I am writing this letter of recommendation for Jim Herson because he asked me to. I have climbed with Mr. Herson in the past.*
Jim HersonÕs best quality is that he is a gifted crack climber. He excels at climbing all manner of cracks—painful, very painful, and excruciating, although the excruciating category is his forte. He is also, perhaps contrary to reputation, quite versatile—happy to climb loose, wet, cold, feces-coated, and sandy cracks.
Mr. Herson displays several mental qualities that distinguish him from others. Perhaps most distinctive, he is not constrained by the notions that limit most people from entertaining a broader spectrum of possibilities. This makes him willing to climb in any weather, night or day, with anyone. Jim Herson has an ability to generate unexpected ideas that further set him apart. Further, he is not afraid to Ōthink outside the boxĶ with regards to the linear dimension. While the typical climber blindly trusts that a 70 m rope is necessary to reach an anchor 35 m away, Jim Herson is willing to test such lazy assumptions.
Mr. Herson is endowed with visionary perspective. Accordingly, he is disinclined to focus on prosaic concerns such as adequate gear and equipment. And while JimÕs big picture disposition is not detail-oriented, he is not incapable of having his own, small ideas. For example, while most climbers follow the convention of clipping things together to avoid dropping or losing items, Jim eschews this practice, undaunted by the fact that it consequently makes racking and packing tedious, not to mention climbing safely more difficult when key items are dropped. This tendency makes Jim Herson ideally paired with a climbing partner who enjoys playing Pick-up Stix on hummocky terrain in the dark, since that is the person typically left to pick up all the unclipped gear in the dark while Jim works on rectifying the stuck rope situation.
Jim is dedicated to climbing. When he is not climbing he is surfing climbing forums on the internet or doing something else. His attendance record as a climbing partner is within reach of being in the top 50% percentile. He only used the excuses of two in-laws, one aunt, and one former wrestling coach dying, and household chores, for missed climbing weekends in the past two semesters. With additional time and effort Jim Herson has the potential to develop into a very good belayer. One might offer a nearly as positive assessment with respect to route finding skills. Jim Herson can find the base of the Salathe expertly, which is not trivial if you are blind or have never heard of El Capitan before.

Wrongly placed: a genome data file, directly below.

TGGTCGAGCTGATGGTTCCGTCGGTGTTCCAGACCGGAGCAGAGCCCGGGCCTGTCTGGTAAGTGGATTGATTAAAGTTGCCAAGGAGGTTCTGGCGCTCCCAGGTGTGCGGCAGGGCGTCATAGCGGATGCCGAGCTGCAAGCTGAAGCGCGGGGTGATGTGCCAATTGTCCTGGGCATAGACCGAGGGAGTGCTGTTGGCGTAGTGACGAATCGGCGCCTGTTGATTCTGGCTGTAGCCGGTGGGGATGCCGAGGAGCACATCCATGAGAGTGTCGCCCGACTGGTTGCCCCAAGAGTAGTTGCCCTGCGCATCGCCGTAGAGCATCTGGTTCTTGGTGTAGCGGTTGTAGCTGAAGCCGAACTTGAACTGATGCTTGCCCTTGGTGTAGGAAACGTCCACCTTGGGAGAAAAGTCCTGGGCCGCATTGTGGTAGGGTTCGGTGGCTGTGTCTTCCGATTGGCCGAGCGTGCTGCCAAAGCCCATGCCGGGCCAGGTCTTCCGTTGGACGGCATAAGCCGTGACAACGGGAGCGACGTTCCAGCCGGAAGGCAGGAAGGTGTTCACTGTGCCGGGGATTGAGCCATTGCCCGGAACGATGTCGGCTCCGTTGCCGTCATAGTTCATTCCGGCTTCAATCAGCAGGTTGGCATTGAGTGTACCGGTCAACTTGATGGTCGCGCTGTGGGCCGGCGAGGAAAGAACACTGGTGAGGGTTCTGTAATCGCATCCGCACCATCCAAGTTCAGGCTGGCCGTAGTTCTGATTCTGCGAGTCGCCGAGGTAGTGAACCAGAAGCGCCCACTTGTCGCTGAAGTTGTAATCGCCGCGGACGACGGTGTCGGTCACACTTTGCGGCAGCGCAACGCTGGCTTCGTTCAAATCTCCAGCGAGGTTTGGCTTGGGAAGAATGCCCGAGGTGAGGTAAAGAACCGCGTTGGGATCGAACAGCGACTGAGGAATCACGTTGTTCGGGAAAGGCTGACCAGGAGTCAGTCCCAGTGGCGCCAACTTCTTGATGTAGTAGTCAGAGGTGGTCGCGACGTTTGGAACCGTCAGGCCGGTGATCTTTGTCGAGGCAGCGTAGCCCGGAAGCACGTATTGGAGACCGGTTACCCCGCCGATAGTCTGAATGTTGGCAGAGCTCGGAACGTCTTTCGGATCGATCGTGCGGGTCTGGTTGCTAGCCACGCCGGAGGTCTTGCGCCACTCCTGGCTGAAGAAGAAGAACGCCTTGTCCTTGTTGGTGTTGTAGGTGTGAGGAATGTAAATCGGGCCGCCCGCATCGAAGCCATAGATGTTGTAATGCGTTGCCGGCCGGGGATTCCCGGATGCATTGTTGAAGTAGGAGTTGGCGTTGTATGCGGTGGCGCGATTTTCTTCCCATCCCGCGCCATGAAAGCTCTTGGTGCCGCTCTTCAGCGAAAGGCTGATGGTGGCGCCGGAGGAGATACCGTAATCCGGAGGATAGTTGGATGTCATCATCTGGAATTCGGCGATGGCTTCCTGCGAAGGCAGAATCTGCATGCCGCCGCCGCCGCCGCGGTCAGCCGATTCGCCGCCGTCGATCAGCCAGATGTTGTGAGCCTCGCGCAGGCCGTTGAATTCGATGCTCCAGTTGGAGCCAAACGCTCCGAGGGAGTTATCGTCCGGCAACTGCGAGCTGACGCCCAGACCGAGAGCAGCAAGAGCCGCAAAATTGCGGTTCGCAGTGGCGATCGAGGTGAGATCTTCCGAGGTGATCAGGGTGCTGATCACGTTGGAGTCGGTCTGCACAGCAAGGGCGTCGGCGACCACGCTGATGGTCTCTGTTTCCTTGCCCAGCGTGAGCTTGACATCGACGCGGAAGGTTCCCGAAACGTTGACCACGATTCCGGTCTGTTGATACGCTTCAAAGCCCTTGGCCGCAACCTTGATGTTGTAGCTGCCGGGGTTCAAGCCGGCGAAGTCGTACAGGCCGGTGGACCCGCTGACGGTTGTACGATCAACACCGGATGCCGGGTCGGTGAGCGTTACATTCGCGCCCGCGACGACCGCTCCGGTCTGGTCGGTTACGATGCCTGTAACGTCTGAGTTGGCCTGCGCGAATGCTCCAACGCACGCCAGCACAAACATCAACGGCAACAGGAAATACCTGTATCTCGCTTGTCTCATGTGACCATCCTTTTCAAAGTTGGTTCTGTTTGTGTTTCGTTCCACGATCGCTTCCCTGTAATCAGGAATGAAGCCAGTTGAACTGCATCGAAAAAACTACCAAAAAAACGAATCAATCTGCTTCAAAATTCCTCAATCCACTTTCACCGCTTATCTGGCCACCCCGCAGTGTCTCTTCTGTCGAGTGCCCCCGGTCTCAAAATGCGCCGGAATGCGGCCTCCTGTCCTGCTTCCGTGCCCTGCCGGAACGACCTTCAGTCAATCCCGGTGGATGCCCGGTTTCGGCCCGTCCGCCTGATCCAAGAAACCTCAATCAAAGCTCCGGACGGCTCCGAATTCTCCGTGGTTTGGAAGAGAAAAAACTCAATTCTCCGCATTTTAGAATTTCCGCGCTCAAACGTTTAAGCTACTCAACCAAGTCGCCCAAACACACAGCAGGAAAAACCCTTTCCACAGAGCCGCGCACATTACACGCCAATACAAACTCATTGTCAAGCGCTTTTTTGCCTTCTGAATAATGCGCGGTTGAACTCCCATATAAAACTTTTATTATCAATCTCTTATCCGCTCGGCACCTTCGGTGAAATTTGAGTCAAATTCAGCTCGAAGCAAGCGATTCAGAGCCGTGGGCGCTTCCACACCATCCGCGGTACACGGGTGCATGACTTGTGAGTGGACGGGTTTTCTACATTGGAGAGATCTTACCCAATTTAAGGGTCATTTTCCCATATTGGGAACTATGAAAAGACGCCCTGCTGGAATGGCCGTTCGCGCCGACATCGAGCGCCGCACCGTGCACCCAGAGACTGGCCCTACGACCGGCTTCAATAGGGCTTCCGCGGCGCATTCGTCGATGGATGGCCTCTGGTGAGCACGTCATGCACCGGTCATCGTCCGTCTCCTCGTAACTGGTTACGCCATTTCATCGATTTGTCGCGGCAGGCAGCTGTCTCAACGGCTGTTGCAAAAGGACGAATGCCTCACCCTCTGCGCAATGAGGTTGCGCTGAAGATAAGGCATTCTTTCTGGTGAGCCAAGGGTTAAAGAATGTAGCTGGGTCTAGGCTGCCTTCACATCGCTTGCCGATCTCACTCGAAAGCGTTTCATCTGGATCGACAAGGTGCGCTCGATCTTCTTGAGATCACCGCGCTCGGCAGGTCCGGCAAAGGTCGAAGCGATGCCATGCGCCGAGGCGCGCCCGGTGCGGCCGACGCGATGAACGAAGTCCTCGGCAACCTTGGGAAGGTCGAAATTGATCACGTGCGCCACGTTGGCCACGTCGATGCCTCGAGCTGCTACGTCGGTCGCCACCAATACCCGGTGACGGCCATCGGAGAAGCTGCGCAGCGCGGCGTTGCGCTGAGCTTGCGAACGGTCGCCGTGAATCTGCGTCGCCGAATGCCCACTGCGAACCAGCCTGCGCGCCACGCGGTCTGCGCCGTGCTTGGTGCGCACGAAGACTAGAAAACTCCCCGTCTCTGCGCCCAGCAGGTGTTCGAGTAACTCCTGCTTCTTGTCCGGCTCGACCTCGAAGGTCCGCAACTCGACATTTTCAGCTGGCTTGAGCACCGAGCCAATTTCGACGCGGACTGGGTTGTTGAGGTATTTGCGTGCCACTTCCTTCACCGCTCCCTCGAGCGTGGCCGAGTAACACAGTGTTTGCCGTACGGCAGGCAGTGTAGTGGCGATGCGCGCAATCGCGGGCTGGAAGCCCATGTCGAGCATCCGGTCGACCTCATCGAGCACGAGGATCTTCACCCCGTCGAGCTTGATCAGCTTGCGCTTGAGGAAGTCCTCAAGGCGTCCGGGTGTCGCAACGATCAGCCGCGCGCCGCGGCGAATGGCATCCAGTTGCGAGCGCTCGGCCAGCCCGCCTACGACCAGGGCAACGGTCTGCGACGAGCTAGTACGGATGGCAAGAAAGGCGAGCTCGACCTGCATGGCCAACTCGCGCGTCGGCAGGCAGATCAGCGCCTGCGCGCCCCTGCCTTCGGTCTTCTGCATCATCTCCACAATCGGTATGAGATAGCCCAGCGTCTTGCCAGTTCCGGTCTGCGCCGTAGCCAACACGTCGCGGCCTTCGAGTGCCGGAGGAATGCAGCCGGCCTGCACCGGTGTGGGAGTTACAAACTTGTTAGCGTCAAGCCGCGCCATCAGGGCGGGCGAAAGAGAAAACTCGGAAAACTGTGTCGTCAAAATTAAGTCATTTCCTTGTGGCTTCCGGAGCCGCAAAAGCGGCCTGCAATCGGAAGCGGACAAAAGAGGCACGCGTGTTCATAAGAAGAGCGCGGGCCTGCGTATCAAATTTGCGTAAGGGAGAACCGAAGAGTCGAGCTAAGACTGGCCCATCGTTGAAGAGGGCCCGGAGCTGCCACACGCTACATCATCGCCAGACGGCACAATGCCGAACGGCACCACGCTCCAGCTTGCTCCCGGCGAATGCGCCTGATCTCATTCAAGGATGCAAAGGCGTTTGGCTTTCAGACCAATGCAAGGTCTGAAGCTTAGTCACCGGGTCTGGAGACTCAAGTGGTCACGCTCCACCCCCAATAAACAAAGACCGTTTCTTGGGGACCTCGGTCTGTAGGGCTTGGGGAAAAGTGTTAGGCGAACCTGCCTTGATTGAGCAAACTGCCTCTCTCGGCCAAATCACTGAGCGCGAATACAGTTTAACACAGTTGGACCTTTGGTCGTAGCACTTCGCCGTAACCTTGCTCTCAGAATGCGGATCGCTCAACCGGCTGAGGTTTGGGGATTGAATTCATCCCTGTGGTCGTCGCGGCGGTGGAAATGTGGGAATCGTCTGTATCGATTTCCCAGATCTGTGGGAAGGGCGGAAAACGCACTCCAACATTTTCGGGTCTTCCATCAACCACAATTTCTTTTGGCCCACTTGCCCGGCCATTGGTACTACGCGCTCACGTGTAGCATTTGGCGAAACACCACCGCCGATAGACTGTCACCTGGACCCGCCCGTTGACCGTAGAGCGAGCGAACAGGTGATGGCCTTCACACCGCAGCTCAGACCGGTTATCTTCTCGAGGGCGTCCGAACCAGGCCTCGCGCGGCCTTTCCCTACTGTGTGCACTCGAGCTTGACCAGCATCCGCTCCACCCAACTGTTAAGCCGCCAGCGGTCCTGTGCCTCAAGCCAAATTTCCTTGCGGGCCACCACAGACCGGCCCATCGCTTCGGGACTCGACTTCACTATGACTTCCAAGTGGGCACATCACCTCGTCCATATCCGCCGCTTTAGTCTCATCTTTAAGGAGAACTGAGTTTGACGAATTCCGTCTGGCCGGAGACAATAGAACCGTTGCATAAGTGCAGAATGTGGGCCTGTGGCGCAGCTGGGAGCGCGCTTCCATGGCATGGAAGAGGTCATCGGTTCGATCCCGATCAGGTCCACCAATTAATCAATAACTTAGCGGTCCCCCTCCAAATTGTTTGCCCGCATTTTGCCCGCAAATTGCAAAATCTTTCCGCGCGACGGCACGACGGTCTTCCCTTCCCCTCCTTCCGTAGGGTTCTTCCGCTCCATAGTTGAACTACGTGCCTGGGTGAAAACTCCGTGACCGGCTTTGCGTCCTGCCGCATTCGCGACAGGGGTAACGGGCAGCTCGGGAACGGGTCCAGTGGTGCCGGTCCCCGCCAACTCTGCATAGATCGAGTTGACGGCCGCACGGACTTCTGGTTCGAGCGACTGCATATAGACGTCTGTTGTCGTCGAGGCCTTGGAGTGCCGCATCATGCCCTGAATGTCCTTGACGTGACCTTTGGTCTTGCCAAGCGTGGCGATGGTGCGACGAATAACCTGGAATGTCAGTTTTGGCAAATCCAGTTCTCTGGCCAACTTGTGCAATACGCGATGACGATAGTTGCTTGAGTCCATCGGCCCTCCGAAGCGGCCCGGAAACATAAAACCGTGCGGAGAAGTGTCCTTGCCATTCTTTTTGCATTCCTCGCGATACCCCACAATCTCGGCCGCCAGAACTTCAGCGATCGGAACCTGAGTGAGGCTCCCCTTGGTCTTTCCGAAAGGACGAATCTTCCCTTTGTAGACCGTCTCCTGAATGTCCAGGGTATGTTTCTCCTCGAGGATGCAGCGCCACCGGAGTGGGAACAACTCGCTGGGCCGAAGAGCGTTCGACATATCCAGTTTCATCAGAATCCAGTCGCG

Jim Herson possesses notable personal qualities. He is an optimist (but not about politics): he will embark on a long, cloudy climbs with neither headlamp nor raincoat. He is not afraid to accept help from others: he will take his partnerÕs headlamp after dark and raincoat when it starts to rain. He makes earnest efforts to be nice. He believes he is funny. In general, he brings better food than Clint Cummins. Finally, Mr. Herson is a potential climbing partner. He is best suited to rope up with an individual who only climbs cracks, avoids human conversation—similarly considering climbing commands in the realm of unnecessary small talk—and rejects frivolities such as adequate gear, drinking water, and a good belay.
If you would like further information you have not been paying attention.
* During these climbs I have usually followed because my notion of minimal placement coincides with Mr. HersonÕs definition of gratuitous placement and he has historically expressed a strong commitment to playing a decisive leadership role in controlling the gear selection. I have led pitches over terrain that Mr. Herson suggested I free solo with a pack on. In one 200Õ lead in the dark I placed three pieces, whereafter, he did not speak to me for several hours.